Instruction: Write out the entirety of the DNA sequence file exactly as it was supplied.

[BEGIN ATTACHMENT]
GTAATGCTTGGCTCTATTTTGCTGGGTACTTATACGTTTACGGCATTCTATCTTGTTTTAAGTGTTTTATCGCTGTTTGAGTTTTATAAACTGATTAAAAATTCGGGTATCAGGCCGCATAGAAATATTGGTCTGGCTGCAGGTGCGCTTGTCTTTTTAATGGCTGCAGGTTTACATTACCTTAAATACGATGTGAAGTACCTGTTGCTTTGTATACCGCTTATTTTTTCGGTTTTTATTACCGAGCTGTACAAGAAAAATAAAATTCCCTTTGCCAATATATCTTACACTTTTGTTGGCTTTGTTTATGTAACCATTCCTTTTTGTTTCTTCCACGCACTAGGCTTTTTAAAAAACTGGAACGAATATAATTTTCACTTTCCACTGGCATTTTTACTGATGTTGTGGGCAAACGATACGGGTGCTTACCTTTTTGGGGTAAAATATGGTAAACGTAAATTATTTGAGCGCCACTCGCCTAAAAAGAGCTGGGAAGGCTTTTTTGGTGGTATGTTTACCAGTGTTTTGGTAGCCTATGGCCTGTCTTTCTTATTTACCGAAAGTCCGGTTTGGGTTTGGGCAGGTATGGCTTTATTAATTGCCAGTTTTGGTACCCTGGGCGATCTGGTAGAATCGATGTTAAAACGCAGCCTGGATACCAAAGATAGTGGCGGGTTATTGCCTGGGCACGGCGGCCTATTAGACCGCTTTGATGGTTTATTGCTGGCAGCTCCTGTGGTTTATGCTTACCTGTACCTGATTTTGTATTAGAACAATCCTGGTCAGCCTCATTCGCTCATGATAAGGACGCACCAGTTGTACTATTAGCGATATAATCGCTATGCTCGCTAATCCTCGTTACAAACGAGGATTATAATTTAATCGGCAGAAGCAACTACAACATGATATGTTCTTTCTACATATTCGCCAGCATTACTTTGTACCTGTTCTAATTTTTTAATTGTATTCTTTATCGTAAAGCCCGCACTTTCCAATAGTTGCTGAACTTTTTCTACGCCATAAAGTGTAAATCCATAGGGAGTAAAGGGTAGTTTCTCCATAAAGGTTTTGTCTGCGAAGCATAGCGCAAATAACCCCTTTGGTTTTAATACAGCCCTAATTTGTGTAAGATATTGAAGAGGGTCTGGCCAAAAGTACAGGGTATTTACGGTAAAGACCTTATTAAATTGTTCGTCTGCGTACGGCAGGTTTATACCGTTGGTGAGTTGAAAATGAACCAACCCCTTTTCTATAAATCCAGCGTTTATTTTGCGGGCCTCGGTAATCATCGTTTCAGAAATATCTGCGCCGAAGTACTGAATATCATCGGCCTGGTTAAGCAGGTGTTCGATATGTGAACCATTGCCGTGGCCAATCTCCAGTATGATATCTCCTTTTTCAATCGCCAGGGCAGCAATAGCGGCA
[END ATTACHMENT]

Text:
GTAATGCTTGGCTCTATTTTGCTGGGTACTTATACGTTTACGGCATTCTATCTTGTTTTAAGTGTTTTATCGCTGTTTGAGTTTTATAAACTGATTAAAAATTCGGGTATCAGGCCGCATAGAAATATTGGTCTGGCTGCAGGTGCGCTTGTCTTTTTAATGGCTGCAGGTTTACATTACCTTAAATACGATGTGAAGTACCTGTTGCTTTGTATACCGCTTATTTTTTCGGTTTTTATTACCGAGCTGTACAAGAAAAATAAAATTCCCTTTGCCAATATATCTTACACTTTTGTTGGCTTTGTTTATGTAACCATTCCTTTTTGTTTCTTCCACGCACTAGGCTTTTTAAAAAACTGGAACGAATATAATTTTCACTTTCCACTGGCATTTTTACTGATGTTGTGGGCAAACGATACGGGTGCTTACCTTTTTGGGGTAAAATATGGTAAACGTAAATTATTTGAGCGCCACTCGCCTAAAAAGAGCTGGGAAGGCTTTTTTGGTGGTATGTTTACCAGTGTTTTGGTAGCCTATGGCCTGTCTTTCTTATTTACCGAAAGTCCGGTTTGGGTTTGGGCAGGTATGGCTTTATTAATTGCCAGTTTTGGTACCCTGGGCGATCTGGTAGAATCGATGTTAAAACGCAGCCTGGATACCAAAGATAGTGGCGGGTTATTGCCTGGGCACGGCGGCCTATTAGACCGCTTTGATGGTTTATTGCTGGCAGCTCCTGTGGTTTATGCTTACCTGTACCTGATTTTGTATTAGAACAATCCTGGTCAGCCTCATTCGCTCATGATAAGGACGCACCAGTTGTACTATTAGCGATATAATCGCTATGCTCGCTAATCCTCGTTACAAACGAGGATTATAATTTAATCGGCAGAAGCAACTACAACATGATATGTTCTTTCTACATATTCGCCAGCATTACTTTGTACCTGTTCTAATTTTTTAATTGTATTCTTTATCGTAAAGCCCGCACTTTCCAATAGTTGCTGAACTTTTTCTACGCCATAAAGTGTAAATCCATAGGGAGTAAAGGGTAGTTTCTCCATAAAGGTTTTGTCTGCGAAGCATAGCGCAAATAACCCCTTTGGTTTTAATACAGCCCTAATTTGTGTAAGATATTGAAGAGGGTCTGGCCAAAAGTACAGGGTATTTACGGTAAAGACCTTATTAAATTGTTCGTCTGCGTACGGCAGGTTTATACCGTTGGTGAGTTGAAAATGAACCAACCCCTTTTCTATAAATCCAGCGTTTATTTTGCGGGCCTCGGTAATCATCGTTTCAGAAATATCTGCGCCGAAGTACTGAATATCATCGGCCTGGTTAAGCAGGTGTTCGATATGTGAACCATTGCCGTGGCCAATCTCCAGTATGATATCTCCTTTTTCAATCGCCAGGGCAGCAATAGCGGCA